Interview By: Rocco Passafuime
In the world of Hollywood, image is everything, which makes it difficult sometimes for actors when it comes to the constant changes of real life. Naomi Watts is one such example.
Watts has experienced great success with roles in a wide variety of films including Mulholland Drive, The Ring, 21 Grams, and Peter Jackson’s King Kong remake. However, she has also achieved great success on a personal level as well, wedding actor Liev Schrieber and giving birth to two sons.
In the interim between her two births, Naomi filmed her newest movie, the action thriller The International. She talks about how her scheduling accommodations strengthened an already fervent desire to do the film., in which she plays a Manhattan assistant district attorney out to bring down one of the most powerful banks in the world.
“First of all, it came to me that Clive Owen was doing a movie with Tom Twyker,” she recalls, “And that made me instantly want to read the script, despite the fact that I felt that there would be no way that I would be working that close to having my first child. Then, I met with Tom and the way he talked about the film, his sensibilities, cinematically, sounded very interesting to me. The subject definitely played a part and Tom also said that, no, look, let me go away and see if I can work out the schedule and make it doable for you.”
“And he did and he came back and he said we can work it in 21 days and shoot five consecutive weeks,” Watts adds, “They started two months before me. And so, by the time I got onto the set, my son’s three months old. So I felt ready to go back to work. Also, I couldn’t do a film where I was driving the wholeâ€¦I couldn’t have played Clive’s part. Definitely, some of the films I’ve done, the character’s definitely in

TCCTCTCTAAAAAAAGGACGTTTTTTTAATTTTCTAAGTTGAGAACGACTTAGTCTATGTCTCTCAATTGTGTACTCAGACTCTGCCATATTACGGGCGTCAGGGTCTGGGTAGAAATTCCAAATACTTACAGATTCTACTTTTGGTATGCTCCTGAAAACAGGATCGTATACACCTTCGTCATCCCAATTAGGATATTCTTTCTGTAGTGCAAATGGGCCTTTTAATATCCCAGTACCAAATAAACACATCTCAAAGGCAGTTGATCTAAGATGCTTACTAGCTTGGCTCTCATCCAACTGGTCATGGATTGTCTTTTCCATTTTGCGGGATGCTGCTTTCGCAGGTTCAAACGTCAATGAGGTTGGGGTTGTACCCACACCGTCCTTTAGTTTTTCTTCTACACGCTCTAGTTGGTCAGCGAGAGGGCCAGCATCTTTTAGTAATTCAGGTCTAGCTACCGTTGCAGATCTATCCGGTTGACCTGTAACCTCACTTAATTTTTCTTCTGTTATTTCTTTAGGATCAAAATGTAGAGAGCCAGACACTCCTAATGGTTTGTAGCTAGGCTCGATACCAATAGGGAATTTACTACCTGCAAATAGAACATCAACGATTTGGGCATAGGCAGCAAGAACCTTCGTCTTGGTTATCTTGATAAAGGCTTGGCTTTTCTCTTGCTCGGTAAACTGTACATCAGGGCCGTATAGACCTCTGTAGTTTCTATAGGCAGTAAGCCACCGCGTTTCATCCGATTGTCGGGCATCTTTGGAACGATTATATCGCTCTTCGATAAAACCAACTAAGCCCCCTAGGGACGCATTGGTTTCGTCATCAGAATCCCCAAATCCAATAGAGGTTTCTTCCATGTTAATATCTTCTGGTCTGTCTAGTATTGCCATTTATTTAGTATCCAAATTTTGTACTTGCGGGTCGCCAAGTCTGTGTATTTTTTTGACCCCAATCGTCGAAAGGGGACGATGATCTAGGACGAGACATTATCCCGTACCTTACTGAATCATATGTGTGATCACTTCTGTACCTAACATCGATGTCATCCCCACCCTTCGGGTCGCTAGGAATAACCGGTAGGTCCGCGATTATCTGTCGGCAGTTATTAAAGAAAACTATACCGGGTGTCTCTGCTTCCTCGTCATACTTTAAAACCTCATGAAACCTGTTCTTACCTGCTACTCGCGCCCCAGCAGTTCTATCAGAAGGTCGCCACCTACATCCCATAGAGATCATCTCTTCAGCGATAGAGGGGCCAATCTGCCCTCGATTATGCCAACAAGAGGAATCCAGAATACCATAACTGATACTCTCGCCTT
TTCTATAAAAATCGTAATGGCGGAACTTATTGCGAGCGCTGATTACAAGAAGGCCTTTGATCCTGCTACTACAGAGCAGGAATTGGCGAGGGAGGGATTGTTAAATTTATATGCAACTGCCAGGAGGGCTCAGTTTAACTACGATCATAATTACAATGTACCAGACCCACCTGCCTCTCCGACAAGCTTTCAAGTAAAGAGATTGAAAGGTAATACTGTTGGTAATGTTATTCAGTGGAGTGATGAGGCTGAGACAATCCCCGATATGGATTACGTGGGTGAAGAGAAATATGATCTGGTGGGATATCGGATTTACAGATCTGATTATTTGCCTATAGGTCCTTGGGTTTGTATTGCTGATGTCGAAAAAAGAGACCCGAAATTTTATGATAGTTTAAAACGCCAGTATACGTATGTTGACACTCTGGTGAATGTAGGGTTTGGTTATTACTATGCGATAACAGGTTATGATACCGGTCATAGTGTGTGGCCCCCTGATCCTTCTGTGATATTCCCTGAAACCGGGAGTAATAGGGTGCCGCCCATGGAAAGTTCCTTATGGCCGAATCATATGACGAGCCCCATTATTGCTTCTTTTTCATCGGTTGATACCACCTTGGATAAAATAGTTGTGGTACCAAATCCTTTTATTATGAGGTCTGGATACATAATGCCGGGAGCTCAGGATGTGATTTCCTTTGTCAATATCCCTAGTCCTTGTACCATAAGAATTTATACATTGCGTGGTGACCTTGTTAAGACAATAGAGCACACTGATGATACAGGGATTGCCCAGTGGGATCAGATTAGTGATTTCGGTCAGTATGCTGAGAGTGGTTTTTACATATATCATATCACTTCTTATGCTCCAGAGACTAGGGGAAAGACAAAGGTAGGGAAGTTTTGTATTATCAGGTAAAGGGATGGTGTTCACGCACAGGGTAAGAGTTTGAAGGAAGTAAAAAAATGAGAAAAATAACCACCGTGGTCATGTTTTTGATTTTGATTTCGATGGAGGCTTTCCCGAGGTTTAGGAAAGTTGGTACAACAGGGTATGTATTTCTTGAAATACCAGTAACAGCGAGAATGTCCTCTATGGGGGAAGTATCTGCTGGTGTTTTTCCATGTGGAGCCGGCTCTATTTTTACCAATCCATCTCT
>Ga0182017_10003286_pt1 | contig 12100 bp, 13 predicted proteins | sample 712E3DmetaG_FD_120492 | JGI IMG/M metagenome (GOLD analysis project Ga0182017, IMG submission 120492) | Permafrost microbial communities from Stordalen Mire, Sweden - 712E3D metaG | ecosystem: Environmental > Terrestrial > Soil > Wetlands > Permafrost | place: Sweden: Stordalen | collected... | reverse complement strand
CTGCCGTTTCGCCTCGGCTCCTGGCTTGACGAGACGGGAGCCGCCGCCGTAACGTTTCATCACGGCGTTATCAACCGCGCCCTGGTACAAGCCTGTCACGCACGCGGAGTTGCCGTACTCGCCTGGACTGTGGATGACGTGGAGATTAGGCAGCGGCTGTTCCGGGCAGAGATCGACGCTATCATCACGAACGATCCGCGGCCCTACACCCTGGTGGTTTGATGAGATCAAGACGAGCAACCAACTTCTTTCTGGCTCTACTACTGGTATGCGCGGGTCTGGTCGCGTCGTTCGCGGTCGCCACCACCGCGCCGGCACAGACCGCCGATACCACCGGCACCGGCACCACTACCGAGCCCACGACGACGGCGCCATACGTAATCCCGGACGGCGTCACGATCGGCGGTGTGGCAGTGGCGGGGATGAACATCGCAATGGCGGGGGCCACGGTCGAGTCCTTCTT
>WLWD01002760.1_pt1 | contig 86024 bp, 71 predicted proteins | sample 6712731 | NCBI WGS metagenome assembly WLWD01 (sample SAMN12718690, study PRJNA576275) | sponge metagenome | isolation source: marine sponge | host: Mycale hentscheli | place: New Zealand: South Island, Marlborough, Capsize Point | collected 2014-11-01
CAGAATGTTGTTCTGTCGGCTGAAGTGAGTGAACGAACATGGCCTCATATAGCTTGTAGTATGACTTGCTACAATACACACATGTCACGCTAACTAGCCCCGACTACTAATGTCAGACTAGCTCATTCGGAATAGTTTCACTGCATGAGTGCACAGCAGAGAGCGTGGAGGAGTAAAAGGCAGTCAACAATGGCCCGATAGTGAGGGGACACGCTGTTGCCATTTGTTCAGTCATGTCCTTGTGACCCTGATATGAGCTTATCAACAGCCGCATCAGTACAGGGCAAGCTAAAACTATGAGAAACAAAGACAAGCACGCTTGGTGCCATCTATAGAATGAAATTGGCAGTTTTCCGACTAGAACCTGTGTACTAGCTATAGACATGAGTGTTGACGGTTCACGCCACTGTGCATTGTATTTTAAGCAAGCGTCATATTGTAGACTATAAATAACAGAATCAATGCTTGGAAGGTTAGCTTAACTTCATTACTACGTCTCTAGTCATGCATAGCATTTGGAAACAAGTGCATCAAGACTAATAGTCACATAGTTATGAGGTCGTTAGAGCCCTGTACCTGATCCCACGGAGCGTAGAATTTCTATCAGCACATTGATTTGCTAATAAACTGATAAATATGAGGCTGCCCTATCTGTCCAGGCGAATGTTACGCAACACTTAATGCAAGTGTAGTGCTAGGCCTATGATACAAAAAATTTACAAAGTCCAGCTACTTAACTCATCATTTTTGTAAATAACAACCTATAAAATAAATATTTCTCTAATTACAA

Watts then summed up in a few short words her overall experience of working with director Tom Twyker.
“He’s a bully,” Naomi jokes, “No, I’m just kidding, he’s not.”
While one is inclined to believe that an on-screen pairing of her with Clive Owen will involve in their characters sparking on-screen romantic fireworks, Naomi was quick to tell us don’t hold your breath.
“We shot nine love scenes that didn’t work,” Watts explains, “That was just a side kind ofâ€¦We did shoot one scene that was an almost moment and even that scene was very, very carefully done. There’s many times in life where you have those ‘almost’ moments, but it doesn’t happen for whatever reason. So to make it, to put it in the movie would have felt completely inauthentic and taken us out of the movie and go, yeah, this is the Clive and Naomi moment that the audience is waiting for and I think we would have been lost in that moment.”
“That’s what I love about Tom’s style is that it’s never any moments where he’s giving you exactly what your waiting for,” she continues, “It’s always this surprise and truth more than anything. So we did shoot that moment and it was in a couple of cuts, but I guess we felt it didn’t ring true. And when I say subtle, I mean, it’s when she leans on his shoulder and that’s it and will they kiss or will they not and they didn’t.”
Watts was also quick to note the film’s impeccable release in the middle of an ever-continuing global economic crisis.
“Yeah, I mean, people have said the timing is extraordinary and did you know we actually created the whole thing as a publicity stunt?!” Naomi notes, “No, I mean, it is uncanny, the timing and what’s going on and it makes it extra thrilling for an
As a result of the economic crisis, box office receipts have surged since the beginning of the year. We asked Naomi whether, just as people begin tightening their wallets, she sees actors tightening their salaries for roles as well as a scaling back in big-budget Hollywood filmmaking.
“I don’t know about if they’re making too much across the board, but certainly, I’m doing a movie now where it’s the least I’ve been paid in about ten years maybe,” she replies, “And people are willing to go to work now for that, which ordinarily, I would think wouldn’t happen.”
“But I can’t see the film industry coming to a grinding halt anytime soon,” Watts continues, “I think we maybe more open to negotiations and things like that. But I think the art world tends to thrive in times of recession. We need these theaters and we need stories to be told and we need to take ourselves away from the reality of our situations of circumstance. So, well I don’t think it’s going to stop, but money’s going to be tight definitely.”